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SpaceWeather.com -- News and information about meteor showers, solar flares, auroras, and near-Earth asteroids

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Science news and information about the Sun-Earth environment.

SPACE WEATHER
Current
Conditions

Solar Wind

speed: 590.6 km/s
density:
10.1 protons/cm3
explanation | more data
Updated: Today at 2255 UT

X-ray Solar Flares

6-hr max:
C1 1845 UT Jan09
24-hr: M2 0145 UT Jan09
explanation | more data
Updated: Today at 2245 UT

Daily Sun: 09 Jan '04
Sunspots 536 and 537 pose a threat for strong M-class solar flares. Image credit: SOHO/MDI

Sunspot Number: 118
What is the sunspot number?
Updated: 08 Jan 2004

Interplanetary Mag. Field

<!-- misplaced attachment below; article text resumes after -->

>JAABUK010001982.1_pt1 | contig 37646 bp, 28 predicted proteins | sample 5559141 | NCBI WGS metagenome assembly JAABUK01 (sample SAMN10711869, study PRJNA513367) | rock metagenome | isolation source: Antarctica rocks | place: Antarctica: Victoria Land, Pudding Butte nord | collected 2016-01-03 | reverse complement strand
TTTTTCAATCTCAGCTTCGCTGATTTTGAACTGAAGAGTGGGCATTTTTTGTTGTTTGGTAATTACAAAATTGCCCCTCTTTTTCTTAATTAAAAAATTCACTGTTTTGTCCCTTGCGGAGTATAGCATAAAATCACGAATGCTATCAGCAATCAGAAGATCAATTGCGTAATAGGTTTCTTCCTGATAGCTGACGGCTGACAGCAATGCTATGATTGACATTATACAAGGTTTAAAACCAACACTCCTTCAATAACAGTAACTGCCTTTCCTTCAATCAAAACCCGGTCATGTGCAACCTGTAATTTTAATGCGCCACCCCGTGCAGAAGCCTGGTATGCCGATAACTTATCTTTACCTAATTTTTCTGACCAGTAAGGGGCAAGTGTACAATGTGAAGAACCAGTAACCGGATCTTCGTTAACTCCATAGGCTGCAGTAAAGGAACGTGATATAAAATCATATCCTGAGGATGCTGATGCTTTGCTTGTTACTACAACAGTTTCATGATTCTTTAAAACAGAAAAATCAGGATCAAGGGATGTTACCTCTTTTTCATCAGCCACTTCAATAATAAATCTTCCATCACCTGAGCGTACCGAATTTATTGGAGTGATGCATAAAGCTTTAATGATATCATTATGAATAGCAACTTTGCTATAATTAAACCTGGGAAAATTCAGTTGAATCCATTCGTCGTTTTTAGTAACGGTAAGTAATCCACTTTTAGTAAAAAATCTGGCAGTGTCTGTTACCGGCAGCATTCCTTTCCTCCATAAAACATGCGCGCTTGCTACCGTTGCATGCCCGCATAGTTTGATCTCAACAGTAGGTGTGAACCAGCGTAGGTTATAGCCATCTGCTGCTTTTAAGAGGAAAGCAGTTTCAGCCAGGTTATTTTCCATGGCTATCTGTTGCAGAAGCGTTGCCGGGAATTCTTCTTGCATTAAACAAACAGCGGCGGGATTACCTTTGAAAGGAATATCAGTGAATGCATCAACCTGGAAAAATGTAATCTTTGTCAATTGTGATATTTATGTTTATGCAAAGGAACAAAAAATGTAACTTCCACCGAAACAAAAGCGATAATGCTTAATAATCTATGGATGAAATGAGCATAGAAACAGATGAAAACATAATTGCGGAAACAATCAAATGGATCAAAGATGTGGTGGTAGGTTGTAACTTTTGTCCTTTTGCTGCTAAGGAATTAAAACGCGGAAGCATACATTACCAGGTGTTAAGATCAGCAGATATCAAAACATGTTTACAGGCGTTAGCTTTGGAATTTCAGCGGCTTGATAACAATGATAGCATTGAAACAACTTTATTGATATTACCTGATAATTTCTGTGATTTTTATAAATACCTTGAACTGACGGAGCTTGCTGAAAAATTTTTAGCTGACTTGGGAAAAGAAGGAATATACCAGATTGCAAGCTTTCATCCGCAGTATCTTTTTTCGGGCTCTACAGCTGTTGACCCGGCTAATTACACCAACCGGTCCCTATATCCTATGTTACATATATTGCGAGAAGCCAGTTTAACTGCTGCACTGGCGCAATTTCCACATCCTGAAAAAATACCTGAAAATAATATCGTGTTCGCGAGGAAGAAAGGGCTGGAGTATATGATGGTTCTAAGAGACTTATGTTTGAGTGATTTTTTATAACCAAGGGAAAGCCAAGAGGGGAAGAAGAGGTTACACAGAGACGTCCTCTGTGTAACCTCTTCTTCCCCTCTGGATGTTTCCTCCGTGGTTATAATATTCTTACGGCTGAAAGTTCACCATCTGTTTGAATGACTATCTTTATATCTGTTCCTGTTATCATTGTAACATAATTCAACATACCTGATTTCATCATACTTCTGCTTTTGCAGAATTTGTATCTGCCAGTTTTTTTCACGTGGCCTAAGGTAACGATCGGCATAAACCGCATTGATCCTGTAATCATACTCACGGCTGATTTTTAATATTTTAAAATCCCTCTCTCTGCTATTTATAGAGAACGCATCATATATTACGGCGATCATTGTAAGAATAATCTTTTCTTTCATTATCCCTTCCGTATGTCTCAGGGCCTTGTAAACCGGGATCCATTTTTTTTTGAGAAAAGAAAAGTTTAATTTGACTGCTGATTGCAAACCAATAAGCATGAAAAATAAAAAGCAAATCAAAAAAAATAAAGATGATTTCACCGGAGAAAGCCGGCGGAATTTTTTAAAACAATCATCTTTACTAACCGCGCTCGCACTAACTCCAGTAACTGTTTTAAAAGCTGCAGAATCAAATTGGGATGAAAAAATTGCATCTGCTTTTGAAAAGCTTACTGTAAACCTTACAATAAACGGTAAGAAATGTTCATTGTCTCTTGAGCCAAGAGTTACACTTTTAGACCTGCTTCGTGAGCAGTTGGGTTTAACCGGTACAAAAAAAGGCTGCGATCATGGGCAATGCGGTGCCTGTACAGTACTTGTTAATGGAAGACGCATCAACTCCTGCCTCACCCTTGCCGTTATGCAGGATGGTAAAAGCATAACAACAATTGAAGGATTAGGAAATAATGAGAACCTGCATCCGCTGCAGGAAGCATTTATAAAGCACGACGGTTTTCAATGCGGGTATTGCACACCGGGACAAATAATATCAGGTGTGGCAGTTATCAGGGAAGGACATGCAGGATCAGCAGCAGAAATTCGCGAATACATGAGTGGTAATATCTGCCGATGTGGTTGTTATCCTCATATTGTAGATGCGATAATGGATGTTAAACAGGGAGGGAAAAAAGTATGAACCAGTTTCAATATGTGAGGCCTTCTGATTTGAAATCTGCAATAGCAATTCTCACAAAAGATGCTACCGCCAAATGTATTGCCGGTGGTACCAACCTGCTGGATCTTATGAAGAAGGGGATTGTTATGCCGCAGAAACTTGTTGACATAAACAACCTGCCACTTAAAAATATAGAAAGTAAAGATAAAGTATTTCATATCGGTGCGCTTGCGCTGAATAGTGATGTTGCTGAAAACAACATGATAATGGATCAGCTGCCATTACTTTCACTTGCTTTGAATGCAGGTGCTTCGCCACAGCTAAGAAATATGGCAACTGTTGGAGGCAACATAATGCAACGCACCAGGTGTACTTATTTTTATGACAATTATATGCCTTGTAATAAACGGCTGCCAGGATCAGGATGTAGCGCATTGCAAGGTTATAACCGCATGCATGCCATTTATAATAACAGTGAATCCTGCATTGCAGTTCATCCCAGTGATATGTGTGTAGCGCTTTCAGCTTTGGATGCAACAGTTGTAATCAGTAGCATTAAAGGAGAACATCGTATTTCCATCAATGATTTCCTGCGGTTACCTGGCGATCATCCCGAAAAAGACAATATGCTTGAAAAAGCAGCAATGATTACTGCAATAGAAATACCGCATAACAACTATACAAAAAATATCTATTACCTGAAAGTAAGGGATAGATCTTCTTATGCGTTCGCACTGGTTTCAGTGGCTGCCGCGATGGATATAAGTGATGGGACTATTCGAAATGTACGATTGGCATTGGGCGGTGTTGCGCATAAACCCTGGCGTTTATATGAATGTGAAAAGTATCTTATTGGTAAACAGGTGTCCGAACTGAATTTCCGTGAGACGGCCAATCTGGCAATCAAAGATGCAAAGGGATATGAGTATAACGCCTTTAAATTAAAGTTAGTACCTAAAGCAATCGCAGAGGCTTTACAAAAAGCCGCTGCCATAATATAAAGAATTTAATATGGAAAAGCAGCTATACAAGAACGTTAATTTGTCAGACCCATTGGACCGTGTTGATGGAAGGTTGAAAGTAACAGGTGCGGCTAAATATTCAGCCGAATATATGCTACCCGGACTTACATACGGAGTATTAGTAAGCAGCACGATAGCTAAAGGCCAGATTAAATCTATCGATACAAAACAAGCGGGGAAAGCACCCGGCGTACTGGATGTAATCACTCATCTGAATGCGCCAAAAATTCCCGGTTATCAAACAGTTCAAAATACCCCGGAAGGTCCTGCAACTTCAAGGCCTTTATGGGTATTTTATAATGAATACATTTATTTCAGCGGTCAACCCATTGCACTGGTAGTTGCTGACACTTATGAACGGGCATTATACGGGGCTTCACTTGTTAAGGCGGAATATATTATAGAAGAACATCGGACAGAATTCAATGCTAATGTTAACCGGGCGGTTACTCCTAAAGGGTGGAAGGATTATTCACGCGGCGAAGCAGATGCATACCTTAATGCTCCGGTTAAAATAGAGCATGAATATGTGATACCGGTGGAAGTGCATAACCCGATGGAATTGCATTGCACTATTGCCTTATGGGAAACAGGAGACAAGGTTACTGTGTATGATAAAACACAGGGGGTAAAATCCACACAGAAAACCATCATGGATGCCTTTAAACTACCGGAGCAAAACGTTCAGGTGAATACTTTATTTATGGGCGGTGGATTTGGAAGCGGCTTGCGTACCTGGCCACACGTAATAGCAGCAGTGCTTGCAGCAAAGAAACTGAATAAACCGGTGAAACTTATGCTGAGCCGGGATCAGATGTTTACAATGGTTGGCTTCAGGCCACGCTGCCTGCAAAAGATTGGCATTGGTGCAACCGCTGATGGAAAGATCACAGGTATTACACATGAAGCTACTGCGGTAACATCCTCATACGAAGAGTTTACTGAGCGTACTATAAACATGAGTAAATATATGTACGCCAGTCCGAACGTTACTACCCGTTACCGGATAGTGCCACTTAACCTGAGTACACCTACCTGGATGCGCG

Btotal: 12.0 nT
Bz:
4.8 nT south
explanation | more data
Updated: Today at 2256 UT

Coronal Holes:

Earth is inside a solar wind stream flowing from the indicated coronal hole. Image credit: SOHO Extreme UV Telescope.


SPACE WEATHER
NOAA
Forecasts

Solar Flares: Probabilities for a medium-sized (M-class) or a major (X-class) solar flare during the next 24/48 hours are tabulated below.
Updated at 2004 Jan 09 2200 UTC
FLARE 0-24 hr 24-48 hr
CLASS M 75 % 75 %
CLASS X 15 % 15 %

Geomagnetic Storms: Probabilities for significant disturbances in Earth's magnetic field are given for three activity levels: active, minor storm, severe storm
Updated at 2004 Jan 09 2200 UTC
Mid-latitudes
0-24 hr 24-48 hr
ACTIVE 35 % 35 %
MINOR 20 % 20 %
SEVERE 10 % 10 %

High latitudes
0-24 hr 24-48 hr
ACTIVE 25 % 25 %
MINOR 35 % 35 %
SEVERE 15 % 15 %

What's Up in Space -- 9 Jan 2004
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AURORA WATCH: One or two coronal mass ejections (CMEs) will probably brush past Earth today and, maybe, spark some auroras. They will have to be bright to be seen through the glare of tonight's nearly full moon. High latitude sky watchers have the best chance of spotting a display.